The Second Appellate District affirmed a judgment. The court held that breach of fiduciary duty claims against former corporate officers could not survive where neither the corporation nor its trustee in bankruptcy provided one year’s notice of a claim as lawfully required under the terms of the officers’ employment contracts.
Stephen Lehman, Eric Weiss, and Daniel Yukelson were executive officers and directors of the direct marketing company e4L, Inc. Under the terms of their respective employment agreements, if the executive or the corporation had “any claim” against the other, the claiming party had to present the claim in writing to the other party within one year of the date the claiming party knew or should have known about the facts giving rise to the claim. Otherwise, the claim was forever barred.
e4L went into bankruptcy. In late 2005, the bankruptcy trustee filed suit against the three executives for breach of fiduciary duty. Almost two years later, the executives moved to compel arbitration, alleging that they had not waived the right to arbitrate under the Federal Arbitration Act because they were unaware of or forgot about the contractual right to compel arbitration contained in their employment agreements.
The trial court granted the motions to compel, but the court of appeal determined that Lehman and Weiss had waived their right to arbitration by engaging in pretrial discovery. Yukelson had not done so and thus had not waived his right to arbitration.
On remand, the trustee declined to arbitrate with Yukelson, resulting in his dismissal. The trial court subsequently entered judgment in favor of Lehman and Weiss on summary judgment on the basis of the one-year notice provision.
The trustee appealed, contending that the one-year notice provision was unreasonable and thus invalid.
The court of appeal affirmed, holding that the contractual notice provision was lawful and that Lehman and Weiss never received timely notice.
The court of appeal observed that, because the one-year notice provision had the same effect as a statute of limitations, the parties correctly addressed its validity by disputing whether the limitations period could be lawfully shortened by contract. In that regard, except as restricted by statute, California courts grant contracting parties substantial freedom to modify the length of the statute of limitations.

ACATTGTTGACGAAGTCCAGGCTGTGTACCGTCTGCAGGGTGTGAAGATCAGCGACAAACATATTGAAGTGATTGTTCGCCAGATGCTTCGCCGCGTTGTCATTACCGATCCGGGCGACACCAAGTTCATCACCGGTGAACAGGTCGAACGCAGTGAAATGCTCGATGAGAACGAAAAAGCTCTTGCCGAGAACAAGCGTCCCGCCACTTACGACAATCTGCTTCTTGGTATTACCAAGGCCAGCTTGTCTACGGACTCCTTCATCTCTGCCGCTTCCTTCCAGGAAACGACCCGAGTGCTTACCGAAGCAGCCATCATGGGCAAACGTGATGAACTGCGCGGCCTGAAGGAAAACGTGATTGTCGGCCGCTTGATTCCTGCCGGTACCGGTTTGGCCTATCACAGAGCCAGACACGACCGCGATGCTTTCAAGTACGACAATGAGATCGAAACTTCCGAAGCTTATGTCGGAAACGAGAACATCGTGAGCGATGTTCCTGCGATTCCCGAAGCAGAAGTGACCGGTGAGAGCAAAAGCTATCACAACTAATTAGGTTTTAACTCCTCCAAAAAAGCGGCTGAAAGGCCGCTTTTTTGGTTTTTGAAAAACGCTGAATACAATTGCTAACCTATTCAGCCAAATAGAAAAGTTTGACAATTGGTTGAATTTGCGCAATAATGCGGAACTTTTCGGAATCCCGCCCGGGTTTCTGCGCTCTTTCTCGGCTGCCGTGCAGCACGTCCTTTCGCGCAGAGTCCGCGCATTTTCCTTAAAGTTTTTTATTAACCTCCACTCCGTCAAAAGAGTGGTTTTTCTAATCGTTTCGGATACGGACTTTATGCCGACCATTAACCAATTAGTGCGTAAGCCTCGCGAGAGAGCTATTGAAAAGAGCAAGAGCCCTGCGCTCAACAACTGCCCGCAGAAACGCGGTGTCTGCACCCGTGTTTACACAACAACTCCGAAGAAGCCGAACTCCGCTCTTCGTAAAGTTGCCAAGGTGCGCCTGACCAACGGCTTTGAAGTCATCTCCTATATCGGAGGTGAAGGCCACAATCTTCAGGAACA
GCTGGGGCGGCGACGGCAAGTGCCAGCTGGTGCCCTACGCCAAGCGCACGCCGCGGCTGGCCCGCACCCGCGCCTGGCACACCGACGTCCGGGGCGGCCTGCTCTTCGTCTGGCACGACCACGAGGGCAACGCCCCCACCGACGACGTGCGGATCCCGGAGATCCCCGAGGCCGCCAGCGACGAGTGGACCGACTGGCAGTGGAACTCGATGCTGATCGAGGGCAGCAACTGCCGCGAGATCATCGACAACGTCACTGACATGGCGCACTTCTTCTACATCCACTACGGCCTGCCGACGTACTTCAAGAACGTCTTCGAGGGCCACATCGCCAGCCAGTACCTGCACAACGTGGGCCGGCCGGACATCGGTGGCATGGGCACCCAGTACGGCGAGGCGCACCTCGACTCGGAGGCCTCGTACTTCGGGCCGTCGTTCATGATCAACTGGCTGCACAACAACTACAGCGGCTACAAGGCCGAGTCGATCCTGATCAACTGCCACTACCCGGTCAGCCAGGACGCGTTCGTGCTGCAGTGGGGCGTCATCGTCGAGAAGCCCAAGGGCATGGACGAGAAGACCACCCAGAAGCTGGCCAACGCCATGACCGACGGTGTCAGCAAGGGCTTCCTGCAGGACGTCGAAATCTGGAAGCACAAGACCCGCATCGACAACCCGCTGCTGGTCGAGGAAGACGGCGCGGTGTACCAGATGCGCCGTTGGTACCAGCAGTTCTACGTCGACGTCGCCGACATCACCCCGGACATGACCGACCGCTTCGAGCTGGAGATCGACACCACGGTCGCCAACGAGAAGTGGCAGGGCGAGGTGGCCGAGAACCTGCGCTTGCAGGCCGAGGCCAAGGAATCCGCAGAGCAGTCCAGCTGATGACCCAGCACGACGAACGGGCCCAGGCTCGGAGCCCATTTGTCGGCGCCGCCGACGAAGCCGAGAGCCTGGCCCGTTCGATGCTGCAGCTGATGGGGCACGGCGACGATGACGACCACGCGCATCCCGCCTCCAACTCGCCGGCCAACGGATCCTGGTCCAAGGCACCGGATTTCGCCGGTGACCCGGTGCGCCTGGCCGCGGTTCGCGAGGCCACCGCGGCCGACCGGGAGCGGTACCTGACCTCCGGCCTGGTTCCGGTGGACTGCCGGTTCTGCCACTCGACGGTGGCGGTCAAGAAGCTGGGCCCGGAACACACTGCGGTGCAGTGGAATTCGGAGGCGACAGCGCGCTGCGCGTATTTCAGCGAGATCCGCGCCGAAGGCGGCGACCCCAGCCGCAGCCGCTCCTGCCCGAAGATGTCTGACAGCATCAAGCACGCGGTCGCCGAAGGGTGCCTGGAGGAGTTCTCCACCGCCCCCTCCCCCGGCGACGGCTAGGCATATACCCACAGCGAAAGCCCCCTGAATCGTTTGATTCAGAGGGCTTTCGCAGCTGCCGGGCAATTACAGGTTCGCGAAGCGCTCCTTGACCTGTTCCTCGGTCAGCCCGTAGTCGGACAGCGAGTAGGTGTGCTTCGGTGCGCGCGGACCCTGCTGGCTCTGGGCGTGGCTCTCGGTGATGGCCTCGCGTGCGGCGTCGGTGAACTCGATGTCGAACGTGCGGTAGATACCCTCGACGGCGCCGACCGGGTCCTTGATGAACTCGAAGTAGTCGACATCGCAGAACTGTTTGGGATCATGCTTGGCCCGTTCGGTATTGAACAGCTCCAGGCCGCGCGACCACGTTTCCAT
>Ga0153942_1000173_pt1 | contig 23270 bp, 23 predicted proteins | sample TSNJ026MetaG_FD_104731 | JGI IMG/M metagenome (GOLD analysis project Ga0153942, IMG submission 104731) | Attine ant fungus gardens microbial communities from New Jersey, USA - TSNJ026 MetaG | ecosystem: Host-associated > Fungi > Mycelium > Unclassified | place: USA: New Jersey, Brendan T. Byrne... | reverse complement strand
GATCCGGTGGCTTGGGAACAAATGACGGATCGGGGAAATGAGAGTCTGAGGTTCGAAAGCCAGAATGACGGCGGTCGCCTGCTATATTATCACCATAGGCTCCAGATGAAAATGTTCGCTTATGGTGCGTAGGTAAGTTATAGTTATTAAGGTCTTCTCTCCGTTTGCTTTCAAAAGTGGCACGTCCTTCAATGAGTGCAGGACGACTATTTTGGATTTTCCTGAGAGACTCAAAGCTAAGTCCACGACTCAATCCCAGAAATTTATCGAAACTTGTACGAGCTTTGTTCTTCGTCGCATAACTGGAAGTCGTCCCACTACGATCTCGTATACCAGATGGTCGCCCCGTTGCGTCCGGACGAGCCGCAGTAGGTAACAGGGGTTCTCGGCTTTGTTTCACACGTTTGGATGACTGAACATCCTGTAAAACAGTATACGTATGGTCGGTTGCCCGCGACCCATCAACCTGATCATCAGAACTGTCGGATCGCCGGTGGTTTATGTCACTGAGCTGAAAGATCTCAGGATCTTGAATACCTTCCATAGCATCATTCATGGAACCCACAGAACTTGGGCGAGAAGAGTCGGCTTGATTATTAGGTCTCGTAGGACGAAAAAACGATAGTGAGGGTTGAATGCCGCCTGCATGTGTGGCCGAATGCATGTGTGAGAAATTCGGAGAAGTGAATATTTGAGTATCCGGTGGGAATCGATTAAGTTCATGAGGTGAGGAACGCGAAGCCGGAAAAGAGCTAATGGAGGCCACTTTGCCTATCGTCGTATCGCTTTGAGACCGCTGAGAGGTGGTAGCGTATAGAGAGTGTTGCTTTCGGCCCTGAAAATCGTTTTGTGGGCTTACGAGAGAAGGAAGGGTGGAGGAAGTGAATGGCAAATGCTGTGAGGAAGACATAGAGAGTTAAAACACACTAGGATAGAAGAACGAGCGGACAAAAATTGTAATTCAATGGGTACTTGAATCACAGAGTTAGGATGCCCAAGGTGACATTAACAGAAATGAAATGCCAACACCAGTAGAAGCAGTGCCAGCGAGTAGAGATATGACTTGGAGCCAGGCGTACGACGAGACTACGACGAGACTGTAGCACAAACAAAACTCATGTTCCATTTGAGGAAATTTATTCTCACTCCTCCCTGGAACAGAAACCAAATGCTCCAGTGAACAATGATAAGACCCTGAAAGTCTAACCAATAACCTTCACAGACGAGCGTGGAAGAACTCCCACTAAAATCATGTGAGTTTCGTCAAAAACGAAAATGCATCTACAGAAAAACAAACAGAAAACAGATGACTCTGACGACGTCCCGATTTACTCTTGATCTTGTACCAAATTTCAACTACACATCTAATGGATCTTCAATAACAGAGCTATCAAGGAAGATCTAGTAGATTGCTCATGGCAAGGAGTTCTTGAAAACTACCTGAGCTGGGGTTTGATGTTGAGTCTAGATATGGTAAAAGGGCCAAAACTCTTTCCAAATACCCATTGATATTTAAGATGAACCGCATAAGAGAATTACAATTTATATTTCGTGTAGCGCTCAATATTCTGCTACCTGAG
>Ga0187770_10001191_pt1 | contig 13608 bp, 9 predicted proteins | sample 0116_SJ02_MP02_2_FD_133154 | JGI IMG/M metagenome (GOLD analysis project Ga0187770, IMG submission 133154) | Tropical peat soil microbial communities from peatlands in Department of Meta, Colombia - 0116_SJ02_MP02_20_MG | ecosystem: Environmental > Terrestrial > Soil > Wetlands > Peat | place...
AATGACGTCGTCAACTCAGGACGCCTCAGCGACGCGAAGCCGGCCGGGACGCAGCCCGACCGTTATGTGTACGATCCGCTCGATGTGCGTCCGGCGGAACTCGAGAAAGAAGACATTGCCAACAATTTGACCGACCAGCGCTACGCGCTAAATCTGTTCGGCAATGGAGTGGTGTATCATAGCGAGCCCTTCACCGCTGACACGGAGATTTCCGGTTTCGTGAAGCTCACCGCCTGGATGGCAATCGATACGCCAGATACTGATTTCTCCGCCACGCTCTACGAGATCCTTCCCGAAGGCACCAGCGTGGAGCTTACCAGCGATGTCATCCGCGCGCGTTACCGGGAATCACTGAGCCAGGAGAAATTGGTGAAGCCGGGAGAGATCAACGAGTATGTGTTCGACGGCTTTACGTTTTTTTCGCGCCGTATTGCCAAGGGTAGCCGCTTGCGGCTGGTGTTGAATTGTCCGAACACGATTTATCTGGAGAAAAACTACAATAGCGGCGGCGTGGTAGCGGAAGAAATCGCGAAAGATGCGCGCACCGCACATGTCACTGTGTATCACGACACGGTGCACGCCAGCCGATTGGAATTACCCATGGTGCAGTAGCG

Here, the one-year notice provision stated that the claiming party had to give written notice of the claim to the other party within one year of the date the claiming party knew or should have known of the facts giving rise to the claim. The provision contained language adopting the delayed discovery rule, making it valid under governing California case authority. The court emphasized that, contrary to the trustee’s argument, a contractual notice provision is enforceable with respect to a claim against a professional or skilled expert as long as the provision incorporates the delayed discovery rule.
The court rejected the trustee’s argument that a one-year notice provision could not be included in an employment agreement, as opposed to some other type of contract. There were simply no grounds for adopting that position.
Nor, the court said, did the executives have to make a showing of prejudice to enforce the one-year notice provision. The case authority relied upon by the trustee for that assertion was inapposite.
Finally, the trustee was bound by the contractual notice period to the same extent as e4L. Accordingly, she could not avoid the period on the theory that she was unaware of it until over three years after she was appointed. The court noted the irony of the trustee’s position, since she had argued that the executives’ delay in seeking arbitration was not excused by the their’ ignorance of the arbitration provision in their employment agreements. Here, the trustee delayed for years before seeking e4L’s corporate records. Her ignorance of the one-year notice provision could not excuse her failure to comply with it.
Absent any disputed issues of material fact about whether e4L gave the executives one year’s notice of the breach of fiduciary duty claim, the trial court properly granted summary judgment in the defendants’ favor.